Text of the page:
1 Nephi 8

So much could obviously be discussed about Lehi’s vision of the tree of life (and Nephi’s vision that follows it), that it’s difficult to know what to single out. The very phenomenon of prophetic dreams is an interesting one; the Lord has most certainly used them as a means of revelation, as to Lehi here (and in 1 Nephi 2:1), or to Joseph, Pharaoh or even to Nebuchadnezzar in the Bible. For some people that seems to be the principle means by which they get such revelation. Most of my dreams are from a more mundane source.

One part does stick out:

And after they had partaken of the fruit of the tree they did cast their eyes about as if they were ashamed.

And I also cast my eyes round about, and beheld, on the other side of the river of water, a great and spacious building; and it stood as it were in the air, high above the earth.

And it was filled with people, both old and young, both male and female; and their manner of dress was exceedingly fine; and they were in the attitude of mocking and pointing their fingers towards those who had come at and were partaking of the fruit.

And after they had tasted of the fruit they were ashamed, because of those that were scoffing at them; and they fell away into forbidden paths and were lost.

1 Nephi 8:25-28

These people had clung to the rod of iron, made their way to the tree, and tasted of the tree of life and its goodness. But they still fell away, because of shame at the mocking of those in the great and spacious building.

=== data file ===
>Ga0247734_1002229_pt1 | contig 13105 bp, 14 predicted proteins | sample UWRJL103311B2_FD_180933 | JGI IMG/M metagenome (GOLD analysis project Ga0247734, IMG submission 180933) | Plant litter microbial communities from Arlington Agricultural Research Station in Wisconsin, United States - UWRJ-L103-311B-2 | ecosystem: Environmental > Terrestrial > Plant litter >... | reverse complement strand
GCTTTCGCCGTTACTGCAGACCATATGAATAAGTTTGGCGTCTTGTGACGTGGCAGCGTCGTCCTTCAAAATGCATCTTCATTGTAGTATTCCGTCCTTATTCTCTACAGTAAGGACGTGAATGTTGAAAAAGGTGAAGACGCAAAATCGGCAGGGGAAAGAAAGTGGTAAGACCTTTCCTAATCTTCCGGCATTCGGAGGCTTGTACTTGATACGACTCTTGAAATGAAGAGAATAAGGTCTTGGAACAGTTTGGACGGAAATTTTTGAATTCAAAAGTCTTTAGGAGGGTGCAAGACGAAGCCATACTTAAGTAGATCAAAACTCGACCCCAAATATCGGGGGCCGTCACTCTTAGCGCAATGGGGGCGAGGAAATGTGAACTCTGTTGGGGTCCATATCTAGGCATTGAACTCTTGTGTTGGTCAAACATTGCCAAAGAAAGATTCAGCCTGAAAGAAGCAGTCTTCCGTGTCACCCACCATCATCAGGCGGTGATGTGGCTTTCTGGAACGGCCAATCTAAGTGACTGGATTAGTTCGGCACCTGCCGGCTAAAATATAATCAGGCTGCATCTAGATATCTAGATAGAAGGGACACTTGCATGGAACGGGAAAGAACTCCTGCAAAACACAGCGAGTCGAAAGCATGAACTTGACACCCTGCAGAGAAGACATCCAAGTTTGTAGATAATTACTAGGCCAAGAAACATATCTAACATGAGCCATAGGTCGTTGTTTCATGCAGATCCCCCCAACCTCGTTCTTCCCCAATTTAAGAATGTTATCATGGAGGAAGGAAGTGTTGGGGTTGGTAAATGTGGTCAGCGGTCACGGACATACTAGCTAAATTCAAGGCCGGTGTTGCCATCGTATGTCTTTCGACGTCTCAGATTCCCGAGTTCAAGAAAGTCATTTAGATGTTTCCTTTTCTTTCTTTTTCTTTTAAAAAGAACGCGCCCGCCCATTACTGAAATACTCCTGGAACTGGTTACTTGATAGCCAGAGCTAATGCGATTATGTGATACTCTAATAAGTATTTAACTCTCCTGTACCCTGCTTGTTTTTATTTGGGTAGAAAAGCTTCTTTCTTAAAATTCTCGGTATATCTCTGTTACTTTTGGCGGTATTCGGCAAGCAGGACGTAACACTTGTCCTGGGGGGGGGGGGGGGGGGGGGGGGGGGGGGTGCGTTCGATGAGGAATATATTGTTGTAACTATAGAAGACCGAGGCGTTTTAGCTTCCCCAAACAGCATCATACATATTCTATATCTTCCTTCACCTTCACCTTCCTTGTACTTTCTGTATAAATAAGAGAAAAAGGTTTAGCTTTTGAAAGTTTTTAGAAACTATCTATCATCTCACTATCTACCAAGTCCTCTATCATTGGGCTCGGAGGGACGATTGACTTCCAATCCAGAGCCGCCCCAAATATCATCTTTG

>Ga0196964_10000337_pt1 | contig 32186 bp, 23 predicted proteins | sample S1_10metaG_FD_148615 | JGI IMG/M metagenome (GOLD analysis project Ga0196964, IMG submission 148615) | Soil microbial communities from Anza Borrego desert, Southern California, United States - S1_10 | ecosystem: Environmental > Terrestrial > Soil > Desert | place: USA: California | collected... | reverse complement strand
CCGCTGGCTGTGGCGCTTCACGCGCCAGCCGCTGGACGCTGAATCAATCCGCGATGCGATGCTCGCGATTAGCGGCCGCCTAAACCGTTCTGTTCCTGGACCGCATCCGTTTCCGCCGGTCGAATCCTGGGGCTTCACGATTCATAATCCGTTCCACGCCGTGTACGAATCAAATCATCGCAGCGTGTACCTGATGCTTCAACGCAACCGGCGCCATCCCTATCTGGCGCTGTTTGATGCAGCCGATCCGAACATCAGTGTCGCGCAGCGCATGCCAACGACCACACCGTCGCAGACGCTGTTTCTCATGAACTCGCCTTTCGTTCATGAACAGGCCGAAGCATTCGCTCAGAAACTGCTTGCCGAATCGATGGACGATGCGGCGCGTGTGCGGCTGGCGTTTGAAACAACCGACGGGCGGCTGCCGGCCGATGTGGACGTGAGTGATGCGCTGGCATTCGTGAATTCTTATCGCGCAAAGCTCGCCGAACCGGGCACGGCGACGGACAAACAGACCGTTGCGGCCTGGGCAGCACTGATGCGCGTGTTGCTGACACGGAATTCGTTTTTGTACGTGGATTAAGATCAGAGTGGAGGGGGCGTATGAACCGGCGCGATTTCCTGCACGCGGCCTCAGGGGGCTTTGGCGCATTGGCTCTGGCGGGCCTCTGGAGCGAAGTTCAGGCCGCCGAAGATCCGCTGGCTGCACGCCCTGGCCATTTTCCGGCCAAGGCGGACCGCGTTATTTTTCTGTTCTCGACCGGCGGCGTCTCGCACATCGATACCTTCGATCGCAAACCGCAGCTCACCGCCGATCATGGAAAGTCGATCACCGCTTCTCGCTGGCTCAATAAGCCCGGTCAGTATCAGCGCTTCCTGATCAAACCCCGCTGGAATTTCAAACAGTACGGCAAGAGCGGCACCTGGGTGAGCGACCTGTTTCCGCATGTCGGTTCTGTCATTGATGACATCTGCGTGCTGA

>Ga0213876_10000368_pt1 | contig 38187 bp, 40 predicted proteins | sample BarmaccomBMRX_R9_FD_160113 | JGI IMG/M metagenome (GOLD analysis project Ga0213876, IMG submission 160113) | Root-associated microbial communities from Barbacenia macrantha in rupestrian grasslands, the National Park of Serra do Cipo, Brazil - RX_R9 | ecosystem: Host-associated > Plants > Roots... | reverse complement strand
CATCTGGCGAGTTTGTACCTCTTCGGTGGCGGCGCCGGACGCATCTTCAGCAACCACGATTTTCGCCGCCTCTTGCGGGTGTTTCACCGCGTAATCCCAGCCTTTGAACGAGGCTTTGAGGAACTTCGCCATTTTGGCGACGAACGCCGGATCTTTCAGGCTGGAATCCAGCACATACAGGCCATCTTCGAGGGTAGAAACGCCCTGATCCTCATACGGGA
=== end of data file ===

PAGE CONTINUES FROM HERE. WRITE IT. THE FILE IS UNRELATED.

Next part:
Mockery is in great fashion at present, including in both political and religious discussions. It’s certainly a very effective rhetorical tool. But it is not one that establishes truth. You don’t need truth to win an argument with mockery. You just need enough people to jeer with you, and the targets to feel ashamed. And shame can drive people away from things they know to be good.

There’s not much that can stop the mockery of the great and spacious building: that’s left to the Lord’s timing. But in the meantime, I guess we’re in the situation Nephi describes a little later, when others (and the ‘we’ and ‘me’ suggests it includes Nephi) had made their way to the tree of life. Nephi states that others who had entered the building ‘did point the finger of scorn at me and those that were partaking of the fruit also; but we heeded them not’ (1 Nephi 8:33). We too have to somehow not pay attention to such mocking voices, especially when they’re trying to make us ashamed of something that we know to be good and true. We need to be true to God and our better selves, and to ignore the heckling crowd.

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